Sunday, September 29, 2013

Words of Wisdom

from a recent NPR interview with Garrison Keillor. While I've occasionally tried giving similar advice to students insisting that their grade in my class will ruin their transcript/life, I don't think I'm nearly as persuasive.

An excerpt from the "Address to the Harvard Chapter of Phi Beta Kappa, Sanders Theatre, June 2008" 
O brave young achievers, you have now achieved the pinnacle
And forgive me if it sounds cynical
But as we gather to celebrate ya and hail ya
It is time for you to think about the benefits of failya.
Failure is essential, a form of mortality.
Without failure, we have a poor sense of reality. 

Story here. The transcript has the full poem in paragraph form, but the audio is a far better way to experience it.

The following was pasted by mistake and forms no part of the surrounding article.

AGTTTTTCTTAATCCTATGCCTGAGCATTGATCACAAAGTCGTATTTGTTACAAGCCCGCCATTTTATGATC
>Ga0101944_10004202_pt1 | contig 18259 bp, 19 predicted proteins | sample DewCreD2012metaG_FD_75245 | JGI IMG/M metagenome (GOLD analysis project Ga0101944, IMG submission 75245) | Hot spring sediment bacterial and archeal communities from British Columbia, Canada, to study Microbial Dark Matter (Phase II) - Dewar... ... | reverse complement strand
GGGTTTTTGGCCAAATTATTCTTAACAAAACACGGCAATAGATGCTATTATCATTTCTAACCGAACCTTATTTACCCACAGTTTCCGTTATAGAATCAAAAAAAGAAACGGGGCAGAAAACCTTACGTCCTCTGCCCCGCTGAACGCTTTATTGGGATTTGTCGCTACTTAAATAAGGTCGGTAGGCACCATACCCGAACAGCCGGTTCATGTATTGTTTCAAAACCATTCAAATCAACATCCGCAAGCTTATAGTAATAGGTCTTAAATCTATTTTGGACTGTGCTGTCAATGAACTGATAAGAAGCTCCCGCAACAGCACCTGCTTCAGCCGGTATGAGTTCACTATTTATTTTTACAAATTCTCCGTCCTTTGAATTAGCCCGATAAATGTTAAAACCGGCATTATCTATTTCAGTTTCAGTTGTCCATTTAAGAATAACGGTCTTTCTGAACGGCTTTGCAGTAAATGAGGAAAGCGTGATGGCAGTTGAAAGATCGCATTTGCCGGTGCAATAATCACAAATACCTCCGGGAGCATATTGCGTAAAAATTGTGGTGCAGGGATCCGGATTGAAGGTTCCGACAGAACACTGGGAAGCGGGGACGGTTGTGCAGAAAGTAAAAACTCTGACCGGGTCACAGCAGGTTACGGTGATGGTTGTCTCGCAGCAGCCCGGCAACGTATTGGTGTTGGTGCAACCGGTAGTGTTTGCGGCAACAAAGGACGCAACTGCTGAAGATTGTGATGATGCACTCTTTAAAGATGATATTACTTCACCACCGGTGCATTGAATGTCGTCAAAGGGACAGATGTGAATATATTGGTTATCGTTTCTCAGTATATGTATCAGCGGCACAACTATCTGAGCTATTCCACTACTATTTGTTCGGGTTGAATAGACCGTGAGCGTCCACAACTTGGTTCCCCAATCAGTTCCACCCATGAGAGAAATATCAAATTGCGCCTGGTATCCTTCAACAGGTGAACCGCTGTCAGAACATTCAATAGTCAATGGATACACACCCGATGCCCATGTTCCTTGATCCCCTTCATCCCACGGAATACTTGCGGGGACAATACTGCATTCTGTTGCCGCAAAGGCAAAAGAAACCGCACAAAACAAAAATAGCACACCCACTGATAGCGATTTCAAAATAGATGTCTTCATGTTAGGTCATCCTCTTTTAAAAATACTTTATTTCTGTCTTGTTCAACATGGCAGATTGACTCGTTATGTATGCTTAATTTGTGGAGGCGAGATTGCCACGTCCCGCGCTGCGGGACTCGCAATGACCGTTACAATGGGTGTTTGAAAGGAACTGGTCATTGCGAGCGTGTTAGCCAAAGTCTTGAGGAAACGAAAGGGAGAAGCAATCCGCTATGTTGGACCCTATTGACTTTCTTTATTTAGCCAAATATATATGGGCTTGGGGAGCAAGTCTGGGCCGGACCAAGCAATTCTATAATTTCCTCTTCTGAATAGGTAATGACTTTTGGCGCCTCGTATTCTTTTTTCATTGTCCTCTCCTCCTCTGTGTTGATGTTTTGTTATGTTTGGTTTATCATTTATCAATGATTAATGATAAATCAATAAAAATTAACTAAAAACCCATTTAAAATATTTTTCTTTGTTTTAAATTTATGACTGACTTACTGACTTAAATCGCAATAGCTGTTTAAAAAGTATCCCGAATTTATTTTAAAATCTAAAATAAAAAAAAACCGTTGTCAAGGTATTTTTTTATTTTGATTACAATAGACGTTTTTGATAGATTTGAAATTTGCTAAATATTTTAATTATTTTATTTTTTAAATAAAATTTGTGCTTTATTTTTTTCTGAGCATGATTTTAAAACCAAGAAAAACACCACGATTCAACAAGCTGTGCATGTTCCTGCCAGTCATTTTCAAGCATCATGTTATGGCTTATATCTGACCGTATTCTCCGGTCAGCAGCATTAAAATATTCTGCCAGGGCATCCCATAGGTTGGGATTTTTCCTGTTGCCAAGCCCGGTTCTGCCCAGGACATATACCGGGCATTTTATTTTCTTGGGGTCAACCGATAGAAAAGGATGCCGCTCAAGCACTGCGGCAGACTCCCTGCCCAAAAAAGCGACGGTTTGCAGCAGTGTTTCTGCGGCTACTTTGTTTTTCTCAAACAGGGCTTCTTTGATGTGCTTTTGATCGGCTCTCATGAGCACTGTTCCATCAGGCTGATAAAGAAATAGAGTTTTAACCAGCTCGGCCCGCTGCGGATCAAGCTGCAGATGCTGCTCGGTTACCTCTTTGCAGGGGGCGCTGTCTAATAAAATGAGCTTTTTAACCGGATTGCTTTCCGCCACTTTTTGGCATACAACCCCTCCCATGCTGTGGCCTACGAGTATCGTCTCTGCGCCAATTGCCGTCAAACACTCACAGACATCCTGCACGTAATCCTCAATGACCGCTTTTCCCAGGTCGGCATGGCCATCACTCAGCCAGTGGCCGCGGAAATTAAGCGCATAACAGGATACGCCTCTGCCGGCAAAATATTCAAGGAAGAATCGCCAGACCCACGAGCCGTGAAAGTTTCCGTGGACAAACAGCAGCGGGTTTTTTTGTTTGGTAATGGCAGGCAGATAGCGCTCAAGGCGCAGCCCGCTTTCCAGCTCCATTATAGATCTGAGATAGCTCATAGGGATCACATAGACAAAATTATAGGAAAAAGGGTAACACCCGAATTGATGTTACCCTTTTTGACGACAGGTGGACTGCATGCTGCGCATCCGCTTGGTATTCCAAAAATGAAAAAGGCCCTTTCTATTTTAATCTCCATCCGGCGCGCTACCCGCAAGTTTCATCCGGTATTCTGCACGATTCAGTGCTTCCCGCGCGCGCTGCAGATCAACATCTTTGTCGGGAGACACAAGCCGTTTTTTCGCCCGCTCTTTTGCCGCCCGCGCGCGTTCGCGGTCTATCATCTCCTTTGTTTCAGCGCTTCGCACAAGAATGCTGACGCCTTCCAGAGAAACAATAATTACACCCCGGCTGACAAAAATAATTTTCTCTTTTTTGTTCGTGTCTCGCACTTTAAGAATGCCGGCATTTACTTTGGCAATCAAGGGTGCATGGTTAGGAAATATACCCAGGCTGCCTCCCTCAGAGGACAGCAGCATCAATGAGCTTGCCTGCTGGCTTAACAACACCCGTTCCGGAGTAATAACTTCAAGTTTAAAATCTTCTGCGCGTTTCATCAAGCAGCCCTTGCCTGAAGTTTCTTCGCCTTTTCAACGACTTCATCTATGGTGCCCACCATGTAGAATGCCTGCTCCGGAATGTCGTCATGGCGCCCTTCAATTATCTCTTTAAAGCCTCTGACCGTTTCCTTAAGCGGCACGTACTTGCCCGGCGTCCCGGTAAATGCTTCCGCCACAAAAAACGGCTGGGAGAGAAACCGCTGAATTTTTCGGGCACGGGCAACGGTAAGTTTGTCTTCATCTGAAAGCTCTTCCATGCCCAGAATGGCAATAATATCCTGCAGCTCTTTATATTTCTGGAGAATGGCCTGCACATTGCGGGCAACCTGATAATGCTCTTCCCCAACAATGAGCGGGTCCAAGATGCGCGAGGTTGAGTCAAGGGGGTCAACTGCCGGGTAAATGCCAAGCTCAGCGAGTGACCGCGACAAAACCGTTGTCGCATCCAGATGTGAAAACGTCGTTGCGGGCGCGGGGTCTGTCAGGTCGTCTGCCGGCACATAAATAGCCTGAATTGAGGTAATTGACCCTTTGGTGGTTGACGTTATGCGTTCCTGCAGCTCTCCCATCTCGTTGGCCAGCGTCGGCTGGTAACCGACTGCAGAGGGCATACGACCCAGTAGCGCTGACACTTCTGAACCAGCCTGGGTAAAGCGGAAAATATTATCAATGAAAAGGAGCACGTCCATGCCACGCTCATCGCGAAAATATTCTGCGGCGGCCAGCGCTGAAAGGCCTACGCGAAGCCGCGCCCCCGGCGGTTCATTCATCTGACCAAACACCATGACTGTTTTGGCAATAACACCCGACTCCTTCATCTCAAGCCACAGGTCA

1. For over 70 years, psychologists at Harvard have been doing a longitudinal study, following 268 men who entered college in the late 1930s. They were hardly typical American youths---one was John F. Kennedy---but then, the homogeneity of their privileged backgrounds may in some ways helped in the inquiry, "What Makes Us Happy?" There was an article on it in the Atlantic in 2009, here:

    And of course, there was at least one exceptionally privileged case that had no real adversity until relatively late in life, and went all to pieces when it did hit.

    1. P.S. Whenever I get a student insisting that their grade in my class will ruin their life, I suggest they join the military, the way I did at 19. That stops them in their tracks, every time.


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